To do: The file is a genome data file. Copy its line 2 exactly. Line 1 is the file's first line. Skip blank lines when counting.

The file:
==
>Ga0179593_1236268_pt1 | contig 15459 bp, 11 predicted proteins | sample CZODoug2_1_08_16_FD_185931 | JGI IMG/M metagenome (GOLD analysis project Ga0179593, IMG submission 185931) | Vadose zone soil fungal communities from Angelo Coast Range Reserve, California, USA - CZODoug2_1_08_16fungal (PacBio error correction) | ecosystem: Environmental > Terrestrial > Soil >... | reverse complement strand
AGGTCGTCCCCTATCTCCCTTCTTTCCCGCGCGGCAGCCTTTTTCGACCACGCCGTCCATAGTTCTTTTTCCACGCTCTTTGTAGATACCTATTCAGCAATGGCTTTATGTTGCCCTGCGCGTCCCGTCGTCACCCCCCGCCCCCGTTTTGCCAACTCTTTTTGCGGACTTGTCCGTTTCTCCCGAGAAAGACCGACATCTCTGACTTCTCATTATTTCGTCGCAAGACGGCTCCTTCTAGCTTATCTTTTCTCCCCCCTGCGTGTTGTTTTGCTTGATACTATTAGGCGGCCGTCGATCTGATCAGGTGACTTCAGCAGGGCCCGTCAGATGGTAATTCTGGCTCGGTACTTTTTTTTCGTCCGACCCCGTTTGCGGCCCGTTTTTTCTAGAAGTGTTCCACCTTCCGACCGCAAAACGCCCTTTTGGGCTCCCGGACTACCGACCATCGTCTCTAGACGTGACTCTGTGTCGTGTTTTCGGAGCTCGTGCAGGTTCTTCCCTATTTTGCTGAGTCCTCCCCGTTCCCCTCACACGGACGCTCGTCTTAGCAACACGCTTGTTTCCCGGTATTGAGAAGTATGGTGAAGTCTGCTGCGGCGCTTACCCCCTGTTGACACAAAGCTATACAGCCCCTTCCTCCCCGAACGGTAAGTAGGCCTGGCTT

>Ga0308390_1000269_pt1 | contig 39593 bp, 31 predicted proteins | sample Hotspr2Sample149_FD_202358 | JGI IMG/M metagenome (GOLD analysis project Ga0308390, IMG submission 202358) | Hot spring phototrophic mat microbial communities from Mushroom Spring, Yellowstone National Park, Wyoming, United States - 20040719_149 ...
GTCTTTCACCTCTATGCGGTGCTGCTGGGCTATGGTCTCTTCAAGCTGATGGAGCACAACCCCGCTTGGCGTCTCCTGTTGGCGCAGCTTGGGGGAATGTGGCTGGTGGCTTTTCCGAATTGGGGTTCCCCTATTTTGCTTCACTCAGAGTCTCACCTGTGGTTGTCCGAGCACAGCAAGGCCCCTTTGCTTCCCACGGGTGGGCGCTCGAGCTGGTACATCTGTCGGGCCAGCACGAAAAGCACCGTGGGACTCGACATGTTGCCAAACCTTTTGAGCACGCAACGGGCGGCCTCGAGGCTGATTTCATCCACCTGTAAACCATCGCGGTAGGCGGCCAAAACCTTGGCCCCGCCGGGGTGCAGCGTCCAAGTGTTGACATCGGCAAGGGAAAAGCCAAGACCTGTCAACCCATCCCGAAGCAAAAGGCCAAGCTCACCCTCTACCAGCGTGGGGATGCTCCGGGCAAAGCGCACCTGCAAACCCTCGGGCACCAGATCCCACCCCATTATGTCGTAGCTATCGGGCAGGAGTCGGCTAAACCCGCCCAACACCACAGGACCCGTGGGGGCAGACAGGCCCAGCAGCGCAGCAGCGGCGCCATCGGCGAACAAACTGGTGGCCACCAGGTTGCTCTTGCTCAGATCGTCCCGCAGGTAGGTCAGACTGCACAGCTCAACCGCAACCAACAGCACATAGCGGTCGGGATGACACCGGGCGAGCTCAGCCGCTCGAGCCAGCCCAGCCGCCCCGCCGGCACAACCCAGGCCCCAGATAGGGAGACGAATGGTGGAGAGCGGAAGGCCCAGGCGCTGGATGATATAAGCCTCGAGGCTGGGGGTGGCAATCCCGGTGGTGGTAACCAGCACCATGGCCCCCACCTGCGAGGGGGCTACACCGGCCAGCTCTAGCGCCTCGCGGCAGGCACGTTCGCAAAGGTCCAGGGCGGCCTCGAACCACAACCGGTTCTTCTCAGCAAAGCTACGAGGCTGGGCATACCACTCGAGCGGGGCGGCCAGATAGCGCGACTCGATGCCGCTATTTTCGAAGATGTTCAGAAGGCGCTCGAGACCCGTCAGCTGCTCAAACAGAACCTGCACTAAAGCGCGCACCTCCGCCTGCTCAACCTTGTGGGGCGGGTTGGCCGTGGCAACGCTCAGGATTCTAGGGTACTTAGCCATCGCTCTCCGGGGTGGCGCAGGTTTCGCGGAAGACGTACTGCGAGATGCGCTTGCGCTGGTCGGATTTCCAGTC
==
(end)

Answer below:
AGGTCGTCCCCTATCTCCCTTCTTTCCCGCGCGGCAGCCTTTTTCGACCACGCCGTCCATAGTTCTTTTTCCACGCTCTTTGTAGATACCTATTCAGCAATGGCTTTATGTTGCCCTGCGCGTCCCGTCGTCACCCCCCGCCCCCGTTTTGCCAACTCTTTTTGCGGACTTGTCCGTTTCTCCCGAGAAAGACCGACATCTCTGACTTCTCATTATTTCGTCGCAAGACGGCTCCTTCTAGCTTATCTTTTCTCCCCCCTGCGTGTTGTTTTGCTTGATACTATTAGGCGGCCGTCGATCTGATCAGGTGACTTCAGCAGGGCCCGTCAGATGGTAATTCTGGCTCGGTACTTTTTTTTCGTCCGACCCCGTTTGCGGCCCGTTTTTTCTAGAAGTGTTCCACCTTCCGACCGCAAAACGCCCTTTTGGGCTCCCGGACTACCGACCATCGTCTCTAGACGTGACTCTGTGTCGTGTTTTCGGAGCTCGTGCAGGTTCTTCCCTATTTTGCTGAGTCCTCCCCGTTCCCCTCACACGGACGCTCGTCTTAGCAACACGCTTGTTTCCCGGTATTGAGAAGTATGGTGAAGTCTGCTGCGGCGCTTACCCCCTGTTGACACAAAGCTATACAGCCCCTTCCTCCCCGAACGGTAAGTAGGCCTGGCTT